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This article is taken from PN Review 161, Volume 31 Number 3, January - February 2005.

'The scop's twang': Adventures of the monosyllable Graham Pechey

My theme is words that, when you say them, strike just once on the ear, and how they work in verse. Whilst it would be hard to go on in this vein, our tongue is, to be sure, one of the few (at least, that I know) in which one could so much as try - and, what is more, go on for so long. I will stop there: an English poem may be made up wholly or mostly of those words of just one syllable that I have used up to - and five words into - this sentence; a critical or scholarly essay like this one just beginning would not get beyond stilted, off-register banalities if such an arbitrary discipline were to be imposed upon its whole length. It is a matter of some remark, then, that no critical reflection on English poetry (or at least none that I have been able to find) has had anything to say about this most glaring of differences between the language of criticism's object and its own language. And this is perhaps the more remarkable when we find that the first literary-critical essay in English gives over a whole paragraph to the monosyllable, positively recommending its use in English verse on two major grounds: namely, its greater historical authenticity, and its greater metrical flexibility.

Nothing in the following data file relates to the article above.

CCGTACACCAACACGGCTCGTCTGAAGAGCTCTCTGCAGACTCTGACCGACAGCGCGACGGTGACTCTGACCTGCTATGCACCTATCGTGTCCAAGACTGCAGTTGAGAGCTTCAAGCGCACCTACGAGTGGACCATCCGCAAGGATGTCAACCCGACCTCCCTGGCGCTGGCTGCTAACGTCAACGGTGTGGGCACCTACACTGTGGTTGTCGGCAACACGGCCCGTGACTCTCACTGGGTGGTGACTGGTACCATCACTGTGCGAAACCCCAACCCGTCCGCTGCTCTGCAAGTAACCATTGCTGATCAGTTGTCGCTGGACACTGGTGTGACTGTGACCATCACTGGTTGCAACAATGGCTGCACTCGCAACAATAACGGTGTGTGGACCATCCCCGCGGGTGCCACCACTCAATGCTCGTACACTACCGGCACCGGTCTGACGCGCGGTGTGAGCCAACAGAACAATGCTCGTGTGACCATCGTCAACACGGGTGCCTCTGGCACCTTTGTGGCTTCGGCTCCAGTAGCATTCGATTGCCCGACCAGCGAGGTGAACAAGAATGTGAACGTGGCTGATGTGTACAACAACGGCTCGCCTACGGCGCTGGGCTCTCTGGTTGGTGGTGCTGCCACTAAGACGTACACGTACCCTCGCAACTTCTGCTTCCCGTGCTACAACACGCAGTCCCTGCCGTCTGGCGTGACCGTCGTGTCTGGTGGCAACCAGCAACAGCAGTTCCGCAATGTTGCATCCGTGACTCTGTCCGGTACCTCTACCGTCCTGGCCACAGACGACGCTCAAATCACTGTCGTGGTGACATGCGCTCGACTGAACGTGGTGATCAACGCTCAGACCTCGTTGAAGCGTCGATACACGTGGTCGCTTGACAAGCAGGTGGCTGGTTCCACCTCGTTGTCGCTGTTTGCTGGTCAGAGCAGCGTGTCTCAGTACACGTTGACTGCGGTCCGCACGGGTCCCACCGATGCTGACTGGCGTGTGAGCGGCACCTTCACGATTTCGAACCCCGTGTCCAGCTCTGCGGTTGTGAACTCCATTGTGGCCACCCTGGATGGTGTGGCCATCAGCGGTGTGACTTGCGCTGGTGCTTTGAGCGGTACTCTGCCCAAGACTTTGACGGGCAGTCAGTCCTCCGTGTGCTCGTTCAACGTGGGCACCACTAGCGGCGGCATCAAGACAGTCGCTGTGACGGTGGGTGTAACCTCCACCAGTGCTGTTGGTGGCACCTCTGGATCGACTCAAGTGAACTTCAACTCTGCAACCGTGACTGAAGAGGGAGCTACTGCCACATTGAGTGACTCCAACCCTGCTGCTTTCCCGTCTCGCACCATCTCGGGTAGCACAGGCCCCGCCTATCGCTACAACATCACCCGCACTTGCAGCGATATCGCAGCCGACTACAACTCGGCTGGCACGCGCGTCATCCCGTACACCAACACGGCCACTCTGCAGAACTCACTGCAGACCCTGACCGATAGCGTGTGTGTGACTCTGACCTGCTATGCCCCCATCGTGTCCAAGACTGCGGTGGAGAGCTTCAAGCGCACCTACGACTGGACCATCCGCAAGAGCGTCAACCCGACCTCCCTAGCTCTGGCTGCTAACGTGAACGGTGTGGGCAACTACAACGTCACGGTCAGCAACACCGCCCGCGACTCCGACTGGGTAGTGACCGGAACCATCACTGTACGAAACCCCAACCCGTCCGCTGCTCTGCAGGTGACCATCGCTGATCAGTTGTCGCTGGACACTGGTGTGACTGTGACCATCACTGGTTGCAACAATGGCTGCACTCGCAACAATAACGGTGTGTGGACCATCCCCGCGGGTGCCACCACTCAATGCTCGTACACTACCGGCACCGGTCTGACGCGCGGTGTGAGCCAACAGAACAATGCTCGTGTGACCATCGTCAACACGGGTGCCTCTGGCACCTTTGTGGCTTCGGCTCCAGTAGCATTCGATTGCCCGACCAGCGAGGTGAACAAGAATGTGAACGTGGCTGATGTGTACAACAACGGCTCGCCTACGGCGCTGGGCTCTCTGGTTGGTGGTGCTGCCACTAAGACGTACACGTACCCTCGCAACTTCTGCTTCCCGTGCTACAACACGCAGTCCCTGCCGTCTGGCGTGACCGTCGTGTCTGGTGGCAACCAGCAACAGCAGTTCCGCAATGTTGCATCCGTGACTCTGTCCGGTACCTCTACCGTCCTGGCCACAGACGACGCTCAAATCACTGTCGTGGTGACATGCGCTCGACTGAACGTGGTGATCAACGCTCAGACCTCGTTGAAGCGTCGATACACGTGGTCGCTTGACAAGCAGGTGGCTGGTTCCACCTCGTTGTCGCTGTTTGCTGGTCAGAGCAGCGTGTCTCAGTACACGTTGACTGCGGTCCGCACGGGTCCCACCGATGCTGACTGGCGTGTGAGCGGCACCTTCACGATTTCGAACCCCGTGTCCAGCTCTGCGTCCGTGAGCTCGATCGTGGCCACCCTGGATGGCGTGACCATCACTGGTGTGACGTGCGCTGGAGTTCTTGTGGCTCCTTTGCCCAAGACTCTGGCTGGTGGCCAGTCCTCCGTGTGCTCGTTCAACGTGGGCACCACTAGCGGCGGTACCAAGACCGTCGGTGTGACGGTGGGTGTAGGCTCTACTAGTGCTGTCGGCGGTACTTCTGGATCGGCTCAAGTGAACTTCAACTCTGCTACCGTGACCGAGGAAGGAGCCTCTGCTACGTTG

Here by the way I thinke it not amisse to forewarne you that you thrust as few wordes of many sillables into your verse ...


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